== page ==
Stanley Nelson’s Black Panthers: Vanguard of the Revolution covers one of the most tumultuous times in American history and one of the most controversial groups of the Civil Rights Era. The Black Panthers were one of the most radical and revolutionary social movements fighting for the rights of African Americans of its era. While the Southern States activist were fighting fire with love, compassion, and non-violence the Black Panthers were working with in a reality they deemed could not be changed without the protection of black people, the organization of strong community, the re-education of black people, and the reclamation of black pride.
The Black Panther’s initial message consisted of a ten point program that was deemed necessary for the emancipation of black people from the confines of white supremacy and the structures of inequality that African Americans have been historically and forcefully forced into. Self determination, full employment, reparations, housing, education, military exemption, end of police brutality, end of prison industrial, free and fair trial, and overall equality were the points of revolution for this group. Contrary to popular belief and the narrative shaping perpetrated by the US government the Black Panthers started out as a group that did not advocate for white hate or violence upon others but advocated for the basic rights put forth by our constitution and the material qualities necessary to live a peaceful life.
However, what made the Black Panther party so revolutionary was the ways that it advocated for the a decolonization of the mind of black people and the need to protect both the community and physical body from harm of white supremacy, whether that be the police or racist people. Armed African Americans in all leather gear, large afros, radical rhetoric, and bubbling confidence is what was scary. Unlike the Freedom riding activist of the south that fell so nicely and comfortably into the lives of white and black middle class people was not the case for this group. They stood outside the status quo and vowed for a complete redistribution of the material inequities that plages minority groups across the country and this meant first fighting this status quo through education and thinking outside of the limited theoretical confines of the civil rights movement.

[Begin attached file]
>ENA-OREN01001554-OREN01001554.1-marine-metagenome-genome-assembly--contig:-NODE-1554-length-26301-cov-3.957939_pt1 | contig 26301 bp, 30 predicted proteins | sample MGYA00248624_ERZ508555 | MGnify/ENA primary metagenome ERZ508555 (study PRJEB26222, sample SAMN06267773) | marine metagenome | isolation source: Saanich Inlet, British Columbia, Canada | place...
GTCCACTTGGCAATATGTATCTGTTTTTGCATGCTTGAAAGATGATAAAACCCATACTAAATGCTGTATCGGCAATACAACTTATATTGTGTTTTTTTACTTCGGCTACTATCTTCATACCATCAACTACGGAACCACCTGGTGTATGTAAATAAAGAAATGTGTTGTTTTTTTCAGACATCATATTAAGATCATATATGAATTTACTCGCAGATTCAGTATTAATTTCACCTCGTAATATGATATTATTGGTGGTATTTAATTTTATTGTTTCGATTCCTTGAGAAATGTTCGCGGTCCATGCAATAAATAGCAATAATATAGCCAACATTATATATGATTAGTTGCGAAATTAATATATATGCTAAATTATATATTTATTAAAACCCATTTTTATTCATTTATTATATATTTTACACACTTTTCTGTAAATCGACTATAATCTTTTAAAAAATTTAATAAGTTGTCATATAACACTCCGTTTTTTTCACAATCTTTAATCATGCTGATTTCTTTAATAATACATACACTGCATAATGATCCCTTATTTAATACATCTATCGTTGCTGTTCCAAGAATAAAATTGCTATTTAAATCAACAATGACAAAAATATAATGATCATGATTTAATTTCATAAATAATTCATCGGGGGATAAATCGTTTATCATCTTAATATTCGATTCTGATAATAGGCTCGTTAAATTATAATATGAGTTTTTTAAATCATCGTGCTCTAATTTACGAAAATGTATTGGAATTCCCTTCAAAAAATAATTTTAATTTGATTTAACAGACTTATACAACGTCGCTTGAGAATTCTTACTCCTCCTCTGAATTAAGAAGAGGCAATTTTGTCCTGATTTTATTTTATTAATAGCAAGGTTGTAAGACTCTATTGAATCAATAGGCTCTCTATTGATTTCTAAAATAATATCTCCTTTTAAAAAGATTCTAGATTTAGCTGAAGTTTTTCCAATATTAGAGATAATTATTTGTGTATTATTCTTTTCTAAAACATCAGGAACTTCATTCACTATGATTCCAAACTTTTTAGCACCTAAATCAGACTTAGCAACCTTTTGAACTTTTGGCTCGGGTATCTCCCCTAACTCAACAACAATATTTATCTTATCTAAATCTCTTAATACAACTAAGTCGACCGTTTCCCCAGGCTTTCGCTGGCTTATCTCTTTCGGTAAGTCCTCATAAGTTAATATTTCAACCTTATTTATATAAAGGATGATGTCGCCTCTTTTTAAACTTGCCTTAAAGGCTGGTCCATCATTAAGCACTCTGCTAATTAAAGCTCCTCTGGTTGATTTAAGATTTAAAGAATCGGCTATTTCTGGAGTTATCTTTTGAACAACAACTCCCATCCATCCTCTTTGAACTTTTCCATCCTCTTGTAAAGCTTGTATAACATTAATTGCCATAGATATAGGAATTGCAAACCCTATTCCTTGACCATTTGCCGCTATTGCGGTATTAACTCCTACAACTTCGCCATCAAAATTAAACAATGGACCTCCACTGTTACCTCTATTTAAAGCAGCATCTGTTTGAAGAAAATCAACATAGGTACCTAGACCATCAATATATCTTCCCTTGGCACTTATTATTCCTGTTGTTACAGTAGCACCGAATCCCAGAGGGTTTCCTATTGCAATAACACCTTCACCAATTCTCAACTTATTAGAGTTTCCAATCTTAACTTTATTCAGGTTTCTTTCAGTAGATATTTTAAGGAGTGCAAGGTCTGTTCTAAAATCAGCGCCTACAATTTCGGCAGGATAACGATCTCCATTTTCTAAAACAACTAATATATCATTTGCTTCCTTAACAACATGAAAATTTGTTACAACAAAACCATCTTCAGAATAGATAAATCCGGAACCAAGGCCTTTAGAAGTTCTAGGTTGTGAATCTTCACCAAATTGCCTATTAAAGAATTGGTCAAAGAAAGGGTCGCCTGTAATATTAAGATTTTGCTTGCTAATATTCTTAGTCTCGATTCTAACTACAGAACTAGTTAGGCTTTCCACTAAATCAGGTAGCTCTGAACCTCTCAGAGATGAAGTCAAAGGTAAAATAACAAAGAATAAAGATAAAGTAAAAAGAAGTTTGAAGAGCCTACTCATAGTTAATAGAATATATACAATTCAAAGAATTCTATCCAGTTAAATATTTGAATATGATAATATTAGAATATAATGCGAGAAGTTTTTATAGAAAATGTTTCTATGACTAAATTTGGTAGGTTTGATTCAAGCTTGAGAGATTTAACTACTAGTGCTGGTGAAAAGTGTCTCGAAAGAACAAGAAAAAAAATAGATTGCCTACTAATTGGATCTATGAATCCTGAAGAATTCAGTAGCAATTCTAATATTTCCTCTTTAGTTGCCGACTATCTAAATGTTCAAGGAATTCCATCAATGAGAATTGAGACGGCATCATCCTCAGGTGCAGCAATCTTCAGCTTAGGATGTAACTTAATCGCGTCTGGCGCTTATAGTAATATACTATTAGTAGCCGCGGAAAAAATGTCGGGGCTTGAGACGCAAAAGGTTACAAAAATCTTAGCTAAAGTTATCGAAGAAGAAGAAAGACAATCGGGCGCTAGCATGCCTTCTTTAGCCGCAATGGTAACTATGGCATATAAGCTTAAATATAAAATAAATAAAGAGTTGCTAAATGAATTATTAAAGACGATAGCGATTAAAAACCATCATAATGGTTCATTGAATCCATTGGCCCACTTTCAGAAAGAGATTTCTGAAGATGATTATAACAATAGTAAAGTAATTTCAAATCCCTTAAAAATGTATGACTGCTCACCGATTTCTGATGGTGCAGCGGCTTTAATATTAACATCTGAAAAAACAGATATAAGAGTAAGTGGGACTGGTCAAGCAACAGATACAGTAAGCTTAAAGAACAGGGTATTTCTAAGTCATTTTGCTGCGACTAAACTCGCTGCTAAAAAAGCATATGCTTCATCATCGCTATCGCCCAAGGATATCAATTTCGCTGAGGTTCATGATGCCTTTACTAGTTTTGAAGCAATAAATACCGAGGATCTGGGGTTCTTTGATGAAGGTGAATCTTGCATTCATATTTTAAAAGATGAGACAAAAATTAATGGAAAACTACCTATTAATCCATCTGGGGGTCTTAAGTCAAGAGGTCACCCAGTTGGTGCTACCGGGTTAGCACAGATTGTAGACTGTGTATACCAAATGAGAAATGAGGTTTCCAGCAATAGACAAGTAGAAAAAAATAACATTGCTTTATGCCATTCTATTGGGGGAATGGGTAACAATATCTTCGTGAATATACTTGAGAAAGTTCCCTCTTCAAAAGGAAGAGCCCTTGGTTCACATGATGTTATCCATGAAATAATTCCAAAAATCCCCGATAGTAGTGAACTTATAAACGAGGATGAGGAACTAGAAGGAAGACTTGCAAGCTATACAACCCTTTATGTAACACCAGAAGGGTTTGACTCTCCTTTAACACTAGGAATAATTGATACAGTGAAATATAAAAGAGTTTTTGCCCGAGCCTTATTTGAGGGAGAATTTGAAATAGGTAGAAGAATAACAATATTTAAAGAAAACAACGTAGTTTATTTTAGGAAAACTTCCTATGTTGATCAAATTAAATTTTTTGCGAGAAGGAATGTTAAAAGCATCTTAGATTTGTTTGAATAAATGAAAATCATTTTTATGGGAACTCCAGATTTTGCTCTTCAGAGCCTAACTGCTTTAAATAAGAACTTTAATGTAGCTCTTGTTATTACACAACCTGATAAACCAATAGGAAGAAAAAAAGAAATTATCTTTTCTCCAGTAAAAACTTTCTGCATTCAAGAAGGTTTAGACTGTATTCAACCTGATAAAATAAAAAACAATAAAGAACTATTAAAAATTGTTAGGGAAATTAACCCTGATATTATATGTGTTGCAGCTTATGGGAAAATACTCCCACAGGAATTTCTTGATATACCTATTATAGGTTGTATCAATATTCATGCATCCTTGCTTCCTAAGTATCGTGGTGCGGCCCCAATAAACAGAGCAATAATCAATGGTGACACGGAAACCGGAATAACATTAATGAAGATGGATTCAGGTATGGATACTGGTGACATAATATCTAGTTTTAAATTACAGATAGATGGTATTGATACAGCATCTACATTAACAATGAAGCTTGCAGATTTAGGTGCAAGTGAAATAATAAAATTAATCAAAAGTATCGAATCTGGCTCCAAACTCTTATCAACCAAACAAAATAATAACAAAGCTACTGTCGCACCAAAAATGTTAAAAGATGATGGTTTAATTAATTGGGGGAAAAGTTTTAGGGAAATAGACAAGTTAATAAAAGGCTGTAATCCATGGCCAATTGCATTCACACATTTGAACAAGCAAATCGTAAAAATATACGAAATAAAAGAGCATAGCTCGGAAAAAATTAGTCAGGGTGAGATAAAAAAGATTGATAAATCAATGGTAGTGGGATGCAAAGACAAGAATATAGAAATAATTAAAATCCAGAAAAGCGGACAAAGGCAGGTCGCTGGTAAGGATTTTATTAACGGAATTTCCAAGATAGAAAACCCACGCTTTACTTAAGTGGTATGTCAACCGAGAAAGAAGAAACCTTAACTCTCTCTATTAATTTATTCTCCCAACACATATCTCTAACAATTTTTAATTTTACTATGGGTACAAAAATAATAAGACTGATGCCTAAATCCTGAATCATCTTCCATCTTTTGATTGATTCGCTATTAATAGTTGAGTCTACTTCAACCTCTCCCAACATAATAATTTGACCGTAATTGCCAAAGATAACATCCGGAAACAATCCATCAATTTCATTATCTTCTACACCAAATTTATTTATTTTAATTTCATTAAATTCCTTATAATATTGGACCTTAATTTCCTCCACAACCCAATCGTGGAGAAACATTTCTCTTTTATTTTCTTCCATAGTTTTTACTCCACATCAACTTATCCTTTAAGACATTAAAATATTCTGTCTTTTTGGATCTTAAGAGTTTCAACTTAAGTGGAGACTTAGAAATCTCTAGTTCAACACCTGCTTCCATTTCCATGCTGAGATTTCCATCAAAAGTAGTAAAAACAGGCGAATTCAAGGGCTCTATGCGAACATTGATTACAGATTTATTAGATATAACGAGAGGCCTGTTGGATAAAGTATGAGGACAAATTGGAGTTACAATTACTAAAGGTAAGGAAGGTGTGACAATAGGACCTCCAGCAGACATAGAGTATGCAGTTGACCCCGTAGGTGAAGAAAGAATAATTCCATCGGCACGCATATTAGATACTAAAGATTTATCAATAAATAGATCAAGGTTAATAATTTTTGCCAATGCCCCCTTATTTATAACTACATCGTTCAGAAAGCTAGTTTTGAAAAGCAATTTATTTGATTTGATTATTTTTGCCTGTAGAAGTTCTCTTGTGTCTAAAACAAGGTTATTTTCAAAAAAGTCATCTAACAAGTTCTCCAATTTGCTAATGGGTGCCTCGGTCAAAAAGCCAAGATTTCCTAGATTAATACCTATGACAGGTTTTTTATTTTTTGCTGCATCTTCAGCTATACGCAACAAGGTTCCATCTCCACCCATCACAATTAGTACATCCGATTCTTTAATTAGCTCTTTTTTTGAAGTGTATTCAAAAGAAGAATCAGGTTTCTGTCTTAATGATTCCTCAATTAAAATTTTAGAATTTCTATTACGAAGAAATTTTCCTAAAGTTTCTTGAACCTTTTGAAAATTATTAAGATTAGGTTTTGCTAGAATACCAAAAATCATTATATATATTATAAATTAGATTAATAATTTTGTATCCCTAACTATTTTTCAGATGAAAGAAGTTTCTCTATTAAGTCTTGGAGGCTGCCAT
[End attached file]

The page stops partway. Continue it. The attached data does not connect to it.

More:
Stanley Nelson captures both the swagger, radicalness, and impact on not only the political landscape in the ways that police, federal government, and intelligence agencies moved to suppress such a movement but its impact in the paradigm of black self respect and the push for a reorientation in the ways that black communities and latino communities looked at themselves in relation to white people. Specifically, Nelson captures the way that the Black Panther radically changed the way that black pride came to be. A pride that the Black Panthers disseminated with ease but also came to a swift end because of the power of such ideas in a country that was not ready for such power in the hands of a minority group.